You’ll have heard of David Tennant, Gerard Butler, Paolo Nutini and Steven Moffat. You’ll have watched Richard Madden in Game of Thrones and Bodyguard, and you likely own a Paisley Pattern scarf or tie.
But here are 11 things you may not know about Paisley…
1. Paisley Museum’s collections are described as ‘internationally-significant’ by experts. They include the world’s largest collection of Paisley Pattern shawls, artwork from the world-renowned Glasgow Boys, one of Scotland’s best collections of studio ceramics, and a unique offering of mediaeval manuscripts dating back to before the Reformation.
2. One of the star items at Paisley Museum is a full volume of The Birds of America by John James Audubon. One of the most desirable and spectacular books ever produced, it was donated to the town by the Coats family. Copies of the book have sold at auction in the US for between $4-5million.
3. PACE Youth Theatre Company was founded in 1988 and has since become the largest youth theatre in the UK. Among the many thousands of former pupils to have passed through their doors over the years are international superstars Paolo Nutini, James McAvoy and Richard Madden.
4. The University of the West of Scotland has its main campus in the town. Their School of Media, Culture and Society is an industry-recognised centre of excellence, with courses including Scotland’s only Masters in Songwriting and Performance.
5. At the entrance to the University of the West of Scotland stands a sculpture of John Witherspoon, created by Paisley artist Sandy Stoddart, Her Majesty’s Sculptor in Ordinary in Scotland. Witherspoon spent ten years as a minister in Paisley before emigrating to the USA, where he was principal of what became Princeton University, and a signatory to the Declaration of Independence.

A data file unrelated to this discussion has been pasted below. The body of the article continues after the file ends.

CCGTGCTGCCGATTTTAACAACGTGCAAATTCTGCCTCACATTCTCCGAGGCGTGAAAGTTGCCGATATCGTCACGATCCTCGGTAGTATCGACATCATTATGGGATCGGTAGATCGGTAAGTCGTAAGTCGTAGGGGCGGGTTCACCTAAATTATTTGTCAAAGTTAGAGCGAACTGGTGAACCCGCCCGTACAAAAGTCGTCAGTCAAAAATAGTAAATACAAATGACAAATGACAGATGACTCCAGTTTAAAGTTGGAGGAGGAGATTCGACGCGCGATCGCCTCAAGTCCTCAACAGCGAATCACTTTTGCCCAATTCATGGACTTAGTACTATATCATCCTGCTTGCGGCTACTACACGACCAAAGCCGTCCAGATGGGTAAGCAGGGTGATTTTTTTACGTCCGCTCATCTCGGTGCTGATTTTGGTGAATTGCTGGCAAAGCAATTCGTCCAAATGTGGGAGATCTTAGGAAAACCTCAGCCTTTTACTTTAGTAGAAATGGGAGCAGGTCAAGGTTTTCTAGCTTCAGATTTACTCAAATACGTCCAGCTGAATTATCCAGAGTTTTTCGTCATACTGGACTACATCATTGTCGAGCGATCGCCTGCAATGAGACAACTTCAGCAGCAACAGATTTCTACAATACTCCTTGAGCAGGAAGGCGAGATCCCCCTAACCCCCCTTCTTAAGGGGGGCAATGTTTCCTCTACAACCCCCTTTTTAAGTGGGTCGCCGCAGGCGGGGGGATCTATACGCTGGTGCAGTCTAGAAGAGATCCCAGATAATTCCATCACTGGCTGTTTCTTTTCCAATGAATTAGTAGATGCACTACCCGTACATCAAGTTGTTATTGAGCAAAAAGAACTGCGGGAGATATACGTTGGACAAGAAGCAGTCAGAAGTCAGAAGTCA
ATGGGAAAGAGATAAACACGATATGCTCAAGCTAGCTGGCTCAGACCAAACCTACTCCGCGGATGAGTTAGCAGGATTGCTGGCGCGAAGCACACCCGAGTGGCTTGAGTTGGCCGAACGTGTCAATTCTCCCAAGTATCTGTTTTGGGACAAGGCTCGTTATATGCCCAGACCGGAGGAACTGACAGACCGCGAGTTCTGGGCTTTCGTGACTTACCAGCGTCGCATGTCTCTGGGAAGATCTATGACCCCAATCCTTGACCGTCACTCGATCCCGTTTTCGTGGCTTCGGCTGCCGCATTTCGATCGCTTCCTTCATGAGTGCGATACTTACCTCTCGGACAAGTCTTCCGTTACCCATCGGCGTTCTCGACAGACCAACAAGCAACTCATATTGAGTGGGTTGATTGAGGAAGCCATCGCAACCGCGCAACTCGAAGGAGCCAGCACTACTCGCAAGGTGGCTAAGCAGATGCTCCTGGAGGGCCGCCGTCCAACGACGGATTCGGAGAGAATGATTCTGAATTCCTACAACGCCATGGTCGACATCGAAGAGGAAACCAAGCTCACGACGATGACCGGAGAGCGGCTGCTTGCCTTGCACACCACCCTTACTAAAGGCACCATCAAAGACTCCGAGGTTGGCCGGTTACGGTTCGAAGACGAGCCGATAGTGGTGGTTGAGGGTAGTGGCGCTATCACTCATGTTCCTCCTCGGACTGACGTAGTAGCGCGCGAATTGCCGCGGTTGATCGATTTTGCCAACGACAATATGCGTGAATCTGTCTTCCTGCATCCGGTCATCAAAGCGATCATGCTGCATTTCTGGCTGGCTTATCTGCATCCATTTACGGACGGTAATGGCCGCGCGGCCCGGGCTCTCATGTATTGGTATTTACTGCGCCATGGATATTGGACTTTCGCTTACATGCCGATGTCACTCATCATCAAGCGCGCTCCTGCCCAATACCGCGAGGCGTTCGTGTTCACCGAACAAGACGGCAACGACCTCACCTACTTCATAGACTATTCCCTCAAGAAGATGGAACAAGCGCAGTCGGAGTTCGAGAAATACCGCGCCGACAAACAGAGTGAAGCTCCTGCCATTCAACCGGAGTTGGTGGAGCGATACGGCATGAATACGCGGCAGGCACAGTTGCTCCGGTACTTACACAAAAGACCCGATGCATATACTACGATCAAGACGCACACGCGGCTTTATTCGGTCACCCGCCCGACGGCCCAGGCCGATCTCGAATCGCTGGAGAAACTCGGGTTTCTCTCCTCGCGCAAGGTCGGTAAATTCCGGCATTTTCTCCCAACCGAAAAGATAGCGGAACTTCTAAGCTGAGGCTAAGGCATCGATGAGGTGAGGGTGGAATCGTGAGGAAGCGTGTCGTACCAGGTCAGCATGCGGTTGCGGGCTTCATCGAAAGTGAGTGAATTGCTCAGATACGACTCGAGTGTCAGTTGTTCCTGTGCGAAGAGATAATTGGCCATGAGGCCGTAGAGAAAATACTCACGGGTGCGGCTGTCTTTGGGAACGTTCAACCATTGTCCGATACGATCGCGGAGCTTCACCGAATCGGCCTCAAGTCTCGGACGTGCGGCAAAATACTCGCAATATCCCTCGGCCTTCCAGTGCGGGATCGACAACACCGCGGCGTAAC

6. Paisley was the location for the landmark ‘snail in the bottle’ legal decision. A lady, Mrs Donoghue, visited a Paisley cafe and was served a bottle of ginger beer found to contain a dead snail. She fell ill and later successfully sued the manufacturer, who it was agreed owed her a duty of care. In doing so the case set a precedent for the modern legal concept of negligence. A statue was recently unveiled – close to the museum site – to commemorate the case.
7. Paisley Abbey dates back more than 850 years and is one of Scotland’s finest churches. The building is known as the Cradle of the Royal House of Stewart— Marjory Bruce (daughter of Robert the Bruce) was married and later died in the Abbey after a riding accident but her unborn baby survived and grew up to become Robert II of Scotland, the first of the Stewart monarchs.
8. Paisley’s Great Medieval Drain is a vaulted 90m subterranean structure dating from the medieval period, discovered in the early 1990s during an archaeological dig. The archaeological investigations unearthed a wealth of objects. Carved slates, some of which exhibit the earliest written polyphonic music yet discovered in the country and the largest assemblage of medieval pottery recovered from any site in Scotland, were also found.
9. In the early 19th century while the weaving industry was at its peak, Paisley became known as a hotbed of radical politics and early trades unionism. The town was one of the centres of the 1820 Radical War, where workers took to the streets demanding electoral reform and were brutally suppressed. The town’s radical nature prompted Tory prime minster Disraeli’s famous words: ‘Keep your eye on Paisley’.
10. Coats Observatory in Paisley opened in 1883, having been paid for by Thomas Coats, philanthropist and part of the famous thread-making family. It is the oldest public observatory in Scotland and still hosts twice-weekly winter viewing nights, allowing visitors to look to the stars.
11. In 1922, the town’s football side St Mirren were invited to a tournament to mark the opening of Barcelona’s new stadium Les Corts. Saints won it and brought home the Barcelona Cup—thought to be the first foreign trophy ever won by a Scottish side. St Mirren have been unbeaten against Barcelona ever since!